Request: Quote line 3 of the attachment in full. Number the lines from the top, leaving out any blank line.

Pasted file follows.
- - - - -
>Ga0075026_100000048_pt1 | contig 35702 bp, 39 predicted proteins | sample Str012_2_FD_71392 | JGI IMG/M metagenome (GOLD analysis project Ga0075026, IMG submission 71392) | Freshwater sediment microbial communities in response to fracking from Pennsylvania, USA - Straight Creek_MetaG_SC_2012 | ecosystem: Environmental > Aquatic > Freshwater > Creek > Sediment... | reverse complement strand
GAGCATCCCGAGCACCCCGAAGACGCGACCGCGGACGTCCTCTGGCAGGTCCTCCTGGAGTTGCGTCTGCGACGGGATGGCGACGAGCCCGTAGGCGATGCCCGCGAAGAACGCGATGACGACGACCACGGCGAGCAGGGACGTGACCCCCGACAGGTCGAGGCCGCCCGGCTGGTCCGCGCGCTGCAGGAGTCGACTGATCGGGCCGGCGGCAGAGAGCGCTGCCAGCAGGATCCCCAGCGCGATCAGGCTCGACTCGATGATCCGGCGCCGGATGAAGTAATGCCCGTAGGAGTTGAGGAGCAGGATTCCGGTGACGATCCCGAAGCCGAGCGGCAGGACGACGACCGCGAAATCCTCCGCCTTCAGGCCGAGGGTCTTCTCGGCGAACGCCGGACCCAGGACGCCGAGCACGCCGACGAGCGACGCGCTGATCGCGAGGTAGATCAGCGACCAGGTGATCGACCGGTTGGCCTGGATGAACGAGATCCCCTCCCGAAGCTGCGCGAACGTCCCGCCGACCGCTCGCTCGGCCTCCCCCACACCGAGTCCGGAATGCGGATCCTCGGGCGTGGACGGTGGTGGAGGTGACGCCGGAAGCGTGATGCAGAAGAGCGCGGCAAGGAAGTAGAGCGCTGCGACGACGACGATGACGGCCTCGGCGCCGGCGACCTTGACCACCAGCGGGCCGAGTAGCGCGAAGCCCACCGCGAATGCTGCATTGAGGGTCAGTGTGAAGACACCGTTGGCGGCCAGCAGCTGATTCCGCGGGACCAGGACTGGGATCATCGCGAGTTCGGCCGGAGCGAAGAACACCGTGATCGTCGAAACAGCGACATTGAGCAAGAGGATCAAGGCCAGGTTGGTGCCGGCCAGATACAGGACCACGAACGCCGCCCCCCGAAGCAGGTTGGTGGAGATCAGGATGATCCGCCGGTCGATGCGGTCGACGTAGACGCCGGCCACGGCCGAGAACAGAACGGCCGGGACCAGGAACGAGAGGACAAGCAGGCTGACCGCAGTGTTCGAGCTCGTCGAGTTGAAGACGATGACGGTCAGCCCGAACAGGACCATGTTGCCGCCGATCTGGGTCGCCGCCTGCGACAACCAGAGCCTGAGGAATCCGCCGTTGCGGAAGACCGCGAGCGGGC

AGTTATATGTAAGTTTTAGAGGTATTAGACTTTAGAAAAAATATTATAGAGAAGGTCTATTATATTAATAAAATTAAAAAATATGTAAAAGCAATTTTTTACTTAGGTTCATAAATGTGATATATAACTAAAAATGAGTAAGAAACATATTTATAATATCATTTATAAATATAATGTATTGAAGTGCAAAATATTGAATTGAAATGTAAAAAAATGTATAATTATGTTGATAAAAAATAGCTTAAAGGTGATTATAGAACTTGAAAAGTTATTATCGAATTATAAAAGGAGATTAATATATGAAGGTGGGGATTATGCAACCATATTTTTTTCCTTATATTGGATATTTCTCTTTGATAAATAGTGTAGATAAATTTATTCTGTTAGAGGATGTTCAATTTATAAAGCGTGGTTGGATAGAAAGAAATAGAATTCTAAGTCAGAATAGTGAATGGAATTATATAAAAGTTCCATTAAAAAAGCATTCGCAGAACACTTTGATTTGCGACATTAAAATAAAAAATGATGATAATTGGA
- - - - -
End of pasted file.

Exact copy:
AGTTATATGTAAGTTTTAGAGGTATTAGACTTTAGAAAAAATATTATAGAGAAGGTCTATTATATTAATAAAATTAAAAAATATGTAAAAGCAATTTTTTACTTAGGTTCATAAATGTGATATATAACTAAAAATGAGTAAGAAACATATTTATAATATCATTTATAAATATAATGTATTGAAGTGCAAAATATTGAATTGAAATGTAAAAAAATGTATAATTATGTTGATAAAAAATAGCTTAAAGGTGATTATAGAACTTGAAAAGTTATTATCGAATTATAAAAGGAGATTAATATATGAAGGTGGGGATTATGCAACCATATTTTTTTCCTTATATTGGATATTTCTCTTTGATAAATAGTGTAGATAAATTTATTCTGTTAGAGGATGTTCAATTTATAAAGCGTGGTTGGATAGAAAGAAATAGAATTCTAAGTCAGAATAGTGAATGGAATTATATAAAAGTTCCATTAAAAAAGCATTCGCAGAACACTTTGATTTGCGACATTAAAATAAAAAATGATGATAATTGGA